NASA picks Elon Musk's SpaceX to build spacecraft for manned moon missions
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NASA picked Elon MuskElon Reeve MuskOn The Money: Five takeaways on a surprisingly poor jobs report | GOP targets jobless aid after lackluster April gain Musk warns on cryptocurrency surge: 'Invest with caution!' The Hill's Morning Report - Presented by Emergent BioSolutions - Upbeat jobs data, relaxed COVID-19 restrictions offer rosier US picture MORE’s SpaceX to build a spacecraft that can be used for astronauts to go back to the moon.

SpaceX beat out two competitors to win the $2.9 billion contract, according to documents obtained by The Washington Post. Jeff BezosJeffrey (Jeff) Preston BezosHillicon Valley: Trump's Facebook ban to stay in place, board rules | Facebook board's Trump decision pleases no one | Republicans float support for antitrust reform Republicans urge probe into Amazon government cloud-computing bid: report SpaceX's Elon Musk has become the coolest capitalist of them all MORE’s Blue Origin and Dynetics, a defense contractor, lost to SpaceX in the bid even though NASA was expected to pick two companies for the project.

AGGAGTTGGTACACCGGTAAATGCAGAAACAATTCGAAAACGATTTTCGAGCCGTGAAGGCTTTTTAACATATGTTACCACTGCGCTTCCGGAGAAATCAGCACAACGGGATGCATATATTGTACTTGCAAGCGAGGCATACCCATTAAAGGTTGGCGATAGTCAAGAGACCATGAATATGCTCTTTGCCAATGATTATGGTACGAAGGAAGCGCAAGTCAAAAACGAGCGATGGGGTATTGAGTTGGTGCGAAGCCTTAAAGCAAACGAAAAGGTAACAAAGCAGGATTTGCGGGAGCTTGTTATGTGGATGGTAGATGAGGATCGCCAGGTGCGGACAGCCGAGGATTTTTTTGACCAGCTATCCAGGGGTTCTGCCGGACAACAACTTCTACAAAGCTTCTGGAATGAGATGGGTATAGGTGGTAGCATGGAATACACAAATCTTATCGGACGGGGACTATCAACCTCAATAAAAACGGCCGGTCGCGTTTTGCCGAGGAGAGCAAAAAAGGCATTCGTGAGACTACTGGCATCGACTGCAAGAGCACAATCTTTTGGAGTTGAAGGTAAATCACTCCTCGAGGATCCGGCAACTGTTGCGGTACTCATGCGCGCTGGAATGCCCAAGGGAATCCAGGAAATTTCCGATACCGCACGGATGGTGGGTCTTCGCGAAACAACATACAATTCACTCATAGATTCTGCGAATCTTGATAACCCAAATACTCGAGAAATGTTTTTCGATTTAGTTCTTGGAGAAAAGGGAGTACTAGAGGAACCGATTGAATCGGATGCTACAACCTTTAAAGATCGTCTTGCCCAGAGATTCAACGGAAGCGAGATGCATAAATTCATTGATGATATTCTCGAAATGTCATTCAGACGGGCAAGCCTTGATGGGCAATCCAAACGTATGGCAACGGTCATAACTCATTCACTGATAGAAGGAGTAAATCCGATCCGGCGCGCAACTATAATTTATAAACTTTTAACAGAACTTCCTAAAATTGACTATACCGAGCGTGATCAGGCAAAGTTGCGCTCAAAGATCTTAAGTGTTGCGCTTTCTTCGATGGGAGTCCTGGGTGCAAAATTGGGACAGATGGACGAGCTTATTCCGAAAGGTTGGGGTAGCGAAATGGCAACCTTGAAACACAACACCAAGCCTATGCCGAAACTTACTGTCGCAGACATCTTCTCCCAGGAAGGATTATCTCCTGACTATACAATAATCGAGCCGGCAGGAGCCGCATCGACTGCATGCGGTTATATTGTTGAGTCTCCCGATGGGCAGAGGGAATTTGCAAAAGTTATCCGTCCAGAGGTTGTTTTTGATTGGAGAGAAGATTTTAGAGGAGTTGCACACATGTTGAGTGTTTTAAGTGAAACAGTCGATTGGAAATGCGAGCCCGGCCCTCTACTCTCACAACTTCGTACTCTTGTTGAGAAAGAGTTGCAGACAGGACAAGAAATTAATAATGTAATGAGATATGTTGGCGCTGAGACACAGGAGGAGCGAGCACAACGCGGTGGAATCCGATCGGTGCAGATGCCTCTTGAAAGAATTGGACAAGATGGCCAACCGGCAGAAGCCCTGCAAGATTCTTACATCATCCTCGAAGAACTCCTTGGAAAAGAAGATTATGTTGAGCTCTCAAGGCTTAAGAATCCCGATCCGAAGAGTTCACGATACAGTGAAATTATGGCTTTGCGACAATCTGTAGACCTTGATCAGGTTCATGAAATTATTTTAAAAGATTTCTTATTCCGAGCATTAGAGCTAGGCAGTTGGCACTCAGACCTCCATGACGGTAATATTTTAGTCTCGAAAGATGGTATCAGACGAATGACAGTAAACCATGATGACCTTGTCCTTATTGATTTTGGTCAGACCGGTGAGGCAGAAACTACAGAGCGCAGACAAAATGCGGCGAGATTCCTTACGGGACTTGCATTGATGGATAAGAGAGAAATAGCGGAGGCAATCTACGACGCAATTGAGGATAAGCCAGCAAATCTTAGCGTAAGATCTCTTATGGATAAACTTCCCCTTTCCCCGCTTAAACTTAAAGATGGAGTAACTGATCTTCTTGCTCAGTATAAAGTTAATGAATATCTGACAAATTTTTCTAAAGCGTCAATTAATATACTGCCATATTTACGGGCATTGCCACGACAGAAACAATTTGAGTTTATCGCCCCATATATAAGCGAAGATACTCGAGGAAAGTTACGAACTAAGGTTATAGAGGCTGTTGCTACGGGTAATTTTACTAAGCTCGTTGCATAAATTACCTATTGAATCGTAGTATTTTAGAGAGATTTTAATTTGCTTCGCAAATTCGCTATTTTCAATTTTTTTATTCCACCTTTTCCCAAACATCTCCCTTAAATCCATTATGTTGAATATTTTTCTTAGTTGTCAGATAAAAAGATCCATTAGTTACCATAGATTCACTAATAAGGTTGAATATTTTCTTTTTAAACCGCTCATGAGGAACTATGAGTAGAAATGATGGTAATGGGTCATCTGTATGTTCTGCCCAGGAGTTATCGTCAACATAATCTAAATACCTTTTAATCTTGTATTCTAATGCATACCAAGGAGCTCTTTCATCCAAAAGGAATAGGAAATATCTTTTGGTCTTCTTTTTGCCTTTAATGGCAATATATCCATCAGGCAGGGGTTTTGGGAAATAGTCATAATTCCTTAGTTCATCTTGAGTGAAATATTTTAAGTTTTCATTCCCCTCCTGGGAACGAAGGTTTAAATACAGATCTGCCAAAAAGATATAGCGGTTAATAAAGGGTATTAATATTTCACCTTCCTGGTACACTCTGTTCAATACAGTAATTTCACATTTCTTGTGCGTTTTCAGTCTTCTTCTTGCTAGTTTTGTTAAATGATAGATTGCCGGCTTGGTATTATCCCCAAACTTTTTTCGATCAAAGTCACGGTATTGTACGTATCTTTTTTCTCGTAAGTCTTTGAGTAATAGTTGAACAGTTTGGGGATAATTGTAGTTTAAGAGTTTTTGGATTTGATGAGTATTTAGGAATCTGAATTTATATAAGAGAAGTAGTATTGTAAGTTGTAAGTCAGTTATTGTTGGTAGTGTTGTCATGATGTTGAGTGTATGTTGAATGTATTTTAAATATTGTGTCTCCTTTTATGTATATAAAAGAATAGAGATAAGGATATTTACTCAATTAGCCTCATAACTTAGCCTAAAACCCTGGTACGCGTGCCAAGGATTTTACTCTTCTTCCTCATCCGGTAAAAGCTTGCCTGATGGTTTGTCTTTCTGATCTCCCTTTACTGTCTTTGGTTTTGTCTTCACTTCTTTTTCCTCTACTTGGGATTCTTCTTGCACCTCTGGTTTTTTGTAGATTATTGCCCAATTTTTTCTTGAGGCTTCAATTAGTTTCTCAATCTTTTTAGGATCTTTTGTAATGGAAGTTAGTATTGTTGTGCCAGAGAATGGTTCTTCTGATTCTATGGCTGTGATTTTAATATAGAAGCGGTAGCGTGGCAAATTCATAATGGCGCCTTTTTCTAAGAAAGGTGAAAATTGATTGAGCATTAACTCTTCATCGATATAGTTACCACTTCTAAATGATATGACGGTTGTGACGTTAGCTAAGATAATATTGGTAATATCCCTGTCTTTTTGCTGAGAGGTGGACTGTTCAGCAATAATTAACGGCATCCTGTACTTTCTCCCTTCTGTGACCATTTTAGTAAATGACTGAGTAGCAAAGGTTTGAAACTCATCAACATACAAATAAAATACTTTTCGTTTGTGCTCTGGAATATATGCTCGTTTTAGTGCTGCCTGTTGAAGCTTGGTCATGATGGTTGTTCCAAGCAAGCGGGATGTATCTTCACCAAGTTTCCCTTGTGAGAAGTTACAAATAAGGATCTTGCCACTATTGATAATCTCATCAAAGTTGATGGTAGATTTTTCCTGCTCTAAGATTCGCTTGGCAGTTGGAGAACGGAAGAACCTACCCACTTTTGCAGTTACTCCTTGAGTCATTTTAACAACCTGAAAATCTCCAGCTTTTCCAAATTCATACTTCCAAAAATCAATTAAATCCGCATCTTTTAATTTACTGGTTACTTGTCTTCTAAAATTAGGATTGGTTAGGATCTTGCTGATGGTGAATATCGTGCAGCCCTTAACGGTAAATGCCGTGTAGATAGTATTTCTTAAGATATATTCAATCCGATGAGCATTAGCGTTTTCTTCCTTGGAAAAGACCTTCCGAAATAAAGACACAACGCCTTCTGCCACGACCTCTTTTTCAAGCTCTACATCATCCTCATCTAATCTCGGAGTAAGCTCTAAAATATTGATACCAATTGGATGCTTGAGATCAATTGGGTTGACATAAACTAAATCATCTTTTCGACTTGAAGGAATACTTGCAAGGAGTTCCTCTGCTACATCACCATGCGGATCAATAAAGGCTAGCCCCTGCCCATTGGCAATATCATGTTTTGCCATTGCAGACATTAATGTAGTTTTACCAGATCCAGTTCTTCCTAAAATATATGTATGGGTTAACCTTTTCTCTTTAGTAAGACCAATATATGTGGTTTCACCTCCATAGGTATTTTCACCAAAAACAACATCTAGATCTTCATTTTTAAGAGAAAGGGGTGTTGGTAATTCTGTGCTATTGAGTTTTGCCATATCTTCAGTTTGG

SpaceX’s offer also “was the lowest among the offerors by a wide margin,” the document obtained by the Post, which is owned by Bezos, said.


NASA had been expected to pick two companies to build the lunar lander to encourage competition, the Post noted.

NASA’s Artemis program is plotting the next manned mission to the moon. The documents suggest it chose SpaceX partly because the company put a bid on their reusable Starship spacecraft that has a lot of room for cargo.

The original timeline set by former President TrumpDonald TrumpThe Memo: The Obamas unbound, on race Iran says onus is on US to rejoin nuclear deal on third anniversary of withdrawal Assaults on Roe v Wade increasing MORE, who launched the program, was to get the U.S. back on the moon by 2024, but the Biden administration is reviewing that timeline. 

SpaceX’s victory could help Musk realize his mission of space exploration and his eventual goal to land humans on another planet.